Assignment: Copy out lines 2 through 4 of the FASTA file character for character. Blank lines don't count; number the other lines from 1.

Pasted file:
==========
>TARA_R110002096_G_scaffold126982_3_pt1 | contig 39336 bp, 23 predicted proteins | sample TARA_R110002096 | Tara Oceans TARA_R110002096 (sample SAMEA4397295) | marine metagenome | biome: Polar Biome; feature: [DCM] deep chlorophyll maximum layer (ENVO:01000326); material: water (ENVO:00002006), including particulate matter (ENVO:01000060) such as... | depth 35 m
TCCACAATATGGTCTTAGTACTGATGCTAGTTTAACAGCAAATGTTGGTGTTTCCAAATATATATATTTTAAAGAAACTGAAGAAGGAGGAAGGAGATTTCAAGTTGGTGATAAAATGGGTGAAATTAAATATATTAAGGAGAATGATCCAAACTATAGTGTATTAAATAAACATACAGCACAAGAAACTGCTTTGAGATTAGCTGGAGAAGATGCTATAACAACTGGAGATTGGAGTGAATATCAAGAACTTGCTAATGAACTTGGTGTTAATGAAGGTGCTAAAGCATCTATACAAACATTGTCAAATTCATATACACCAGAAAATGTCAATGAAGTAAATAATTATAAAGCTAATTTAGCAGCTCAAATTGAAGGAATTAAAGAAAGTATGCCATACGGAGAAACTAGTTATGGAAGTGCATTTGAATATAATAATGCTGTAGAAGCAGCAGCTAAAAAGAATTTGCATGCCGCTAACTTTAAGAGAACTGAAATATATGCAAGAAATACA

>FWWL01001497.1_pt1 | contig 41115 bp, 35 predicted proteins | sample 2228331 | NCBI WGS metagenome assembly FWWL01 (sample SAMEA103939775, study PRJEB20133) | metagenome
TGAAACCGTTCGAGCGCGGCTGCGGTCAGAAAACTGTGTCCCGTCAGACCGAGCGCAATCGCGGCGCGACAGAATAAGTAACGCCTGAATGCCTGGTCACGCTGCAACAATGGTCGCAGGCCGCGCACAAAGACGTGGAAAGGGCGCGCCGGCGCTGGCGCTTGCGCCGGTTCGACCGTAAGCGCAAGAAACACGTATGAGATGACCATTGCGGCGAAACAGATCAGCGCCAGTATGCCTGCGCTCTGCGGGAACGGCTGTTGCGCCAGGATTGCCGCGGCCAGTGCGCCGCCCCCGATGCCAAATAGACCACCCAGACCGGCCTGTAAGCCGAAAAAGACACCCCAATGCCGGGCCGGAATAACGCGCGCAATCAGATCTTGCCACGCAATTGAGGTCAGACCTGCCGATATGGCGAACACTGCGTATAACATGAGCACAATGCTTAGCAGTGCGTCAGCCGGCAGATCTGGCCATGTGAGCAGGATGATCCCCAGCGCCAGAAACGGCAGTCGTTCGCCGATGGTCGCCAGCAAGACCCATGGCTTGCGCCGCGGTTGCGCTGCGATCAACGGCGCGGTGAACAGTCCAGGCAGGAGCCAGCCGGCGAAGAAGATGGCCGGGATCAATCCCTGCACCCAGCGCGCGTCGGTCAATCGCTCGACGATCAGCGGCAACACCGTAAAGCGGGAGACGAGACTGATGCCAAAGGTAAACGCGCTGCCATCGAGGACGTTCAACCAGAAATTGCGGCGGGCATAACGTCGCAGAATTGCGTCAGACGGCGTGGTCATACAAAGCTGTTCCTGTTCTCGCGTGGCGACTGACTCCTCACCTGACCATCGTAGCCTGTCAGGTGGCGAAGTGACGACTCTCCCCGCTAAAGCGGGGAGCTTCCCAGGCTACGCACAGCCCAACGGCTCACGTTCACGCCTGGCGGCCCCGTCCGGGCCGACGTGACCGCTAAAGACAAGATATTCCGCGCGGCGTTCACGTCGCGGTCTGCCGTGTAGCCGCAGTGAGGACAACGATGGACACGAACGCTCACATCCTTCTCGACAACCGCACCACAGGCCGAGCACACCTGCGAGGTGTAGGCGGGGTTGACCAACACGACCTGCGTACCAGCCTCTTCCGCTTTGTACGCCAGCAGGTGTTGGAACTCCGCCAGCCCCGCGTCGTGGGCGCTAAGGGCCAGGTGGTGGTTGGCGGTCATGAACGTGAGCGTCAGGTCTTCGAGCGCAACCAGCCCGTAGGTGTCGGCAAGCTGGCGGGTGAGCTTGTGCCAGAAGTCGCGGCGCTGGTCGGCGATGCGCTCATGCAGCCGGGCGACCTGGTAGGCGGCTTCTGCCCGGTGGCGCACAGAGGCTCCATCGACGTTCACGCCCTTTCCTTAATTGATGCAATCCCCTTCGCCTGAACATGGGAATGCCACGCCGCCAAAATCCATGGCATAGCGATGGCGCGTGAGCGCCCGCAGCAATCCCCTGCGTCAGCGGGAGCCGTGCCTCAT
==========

TCCACAATATGGTCTTAGTACTGATGCTAGTTTAACAGCAAATGTTGGTGTTTCCAAATATATATATTTTAAAGAAACTGAAGAAGGAGGAAGGAGATTTCAAGTTGGTGATAAAATGGGTGAAATTAAATATATTAAGGAGAATGATCCAAACTATAGTGTATTAAATAAACATACAGCACAAGAAACTGCTTTGAGATTAGCTGGAGAAGATGCTATAACAACTGGAGATTGGAGTGAATATCAAGAACTTGCTAATGAACTTGGTGTTAATGAAGGTGCTAAAGCATCTATACAAACATTGTCAAATTCATATACACCAGAAAATGTCAATGAAGTAAATAATTATAAAGCTAATTTAGCAGCTCAAATTGAAGGAATTAAAGAAAGTATGCCATACGGAGAAACTAGTTATGGAAGTGCATTTGAATATAATAATGCTGTAGAAGCAGCAGCTAAAAAGAATTTGCATGCCGCTAACTTTAAGAGAACTGAAATATATGCAAGAAATACA

>FWWL01001497.1_pt1 | contig 41115 bp, 35 predicted proteins | sample 2228331 | NCBI WGS metagenome assembly FWWL01 (sample SAMEA103939775, study PRJEB20133) | metagenome
TGAAACCGTTCGAGCGCGGCTGCGGTCAGAAAACTGTGTCCCGTCAGACCGAGCGCAATCGCGGCGCGACAGAATAAGTAACGCCTGAATGCCTGGTCACGCTGCAACAATGGTCGCAGGCCGCGCACAAAGACGTGGAAAGGGCGCGCCGGCGCTGGCGCTTGCGCCGGTTCGACCGTAAGCGCAAGAAACACGTATGAGATGACCATTGCGGCGAAACAGATCAGCGCCAGTATGCCTGCGCTCTGCGGGAACGGCTGTTGCGCCAGGATTGCCGCGGCCAGTGCGCCGCCCCCGATGCCAAATAGACCACCCAGACCGGCCTGTAAGCCGAAAAAGACACCCCAATGCCGGGCCGGAATAACGCGCGCAATCAGATCTTGCCACGCAATTGAGGTCAGACCTGCCGATATGGCGAACACTGCGTATAACATGAGCACAATGCTTAGCAGTGCGTCAGCCGGCAGATCTGGCCATGTGAGCAGGATGATCCCCAGCGCCAGAAACGGCAGTCGTTCGCCGATGGTCGCCAGCAAGACCCATGGCTTGCGCCGCGGTTGCGCTGCGATCAACGGCGCGGTGAACAGTCCAGGCAGGAGCCAGCCGGCGAAGAAGATGGCCGGGATCAATCCCTGCACCCAGCGCGCGTCGGTCAATCGCTCGACGATCAGCGGCAACACCGTAAAGCGGGAGACGAGACTGATGCCAAAGGTAAACGCGCTGCCATCGAGGACGTTCAACCAGAAATTGCGGCGGGCATAACGTCGCAGAATTGCGTCAGACGGCGTGGTCATACAAAGCTGTTCCTGTTCTCGCGTGGCGACTGACTCCTCACCTGACCATCGTAGCCTGTCAGGTGGCGAAGTGACGACTCTCCCCGCTAAAGCGGGGAGCTTCCCAGGCTACGCACAGCCCAACGGCTCACGTTCACGCCTGGCGGCCCCGTCCGGGCCGACGTGACCGCTAAAGACAAGATATTCCGCGCGGCGTTCACGTCGCGGTCTGCCGTGTAGCCGCAGTGAGGACAACGATGGACACGAACGCTCACATCCTTCTCGACAACCGCACCACAGGCCGAGCACACCTGCGAGGTGTAGGCGGGGTTGACCAACACGACCTGCGTACCAGCCTCTTCCGCTTTGTACGCCAGCAGGTGTTGGAACTCCGCCAGCCCCGCGTCGTGGGCGCTAAGGGCCAGGTGGTGGTTGGCGGTCATGAACGTGAGCGTCAGGTCTTCGAGCGCAACCAGCCCGTAGGTGTCGGCAAGCTGGCGGGTGAGCTTGTGCCAGAAGTCGCGGCGCTGGTCGGCGATGCGCTCATGCAGCCGGGCGACCTGGTAGGCGGCTTCTGCCCGGTGGCGCACAGAGGCTCCATCGACGTTCACGCCCTTTCCTTAATTGATGCAATCCCCTTCGCCTGAACATGGGAATGCCACGCCGCCAAAATCCATGGCATAGCGATGGCGCGTGAGCGCCCGCAGCAATCCCCTGCGTCAGCGGGAGCCGTGCCTCAT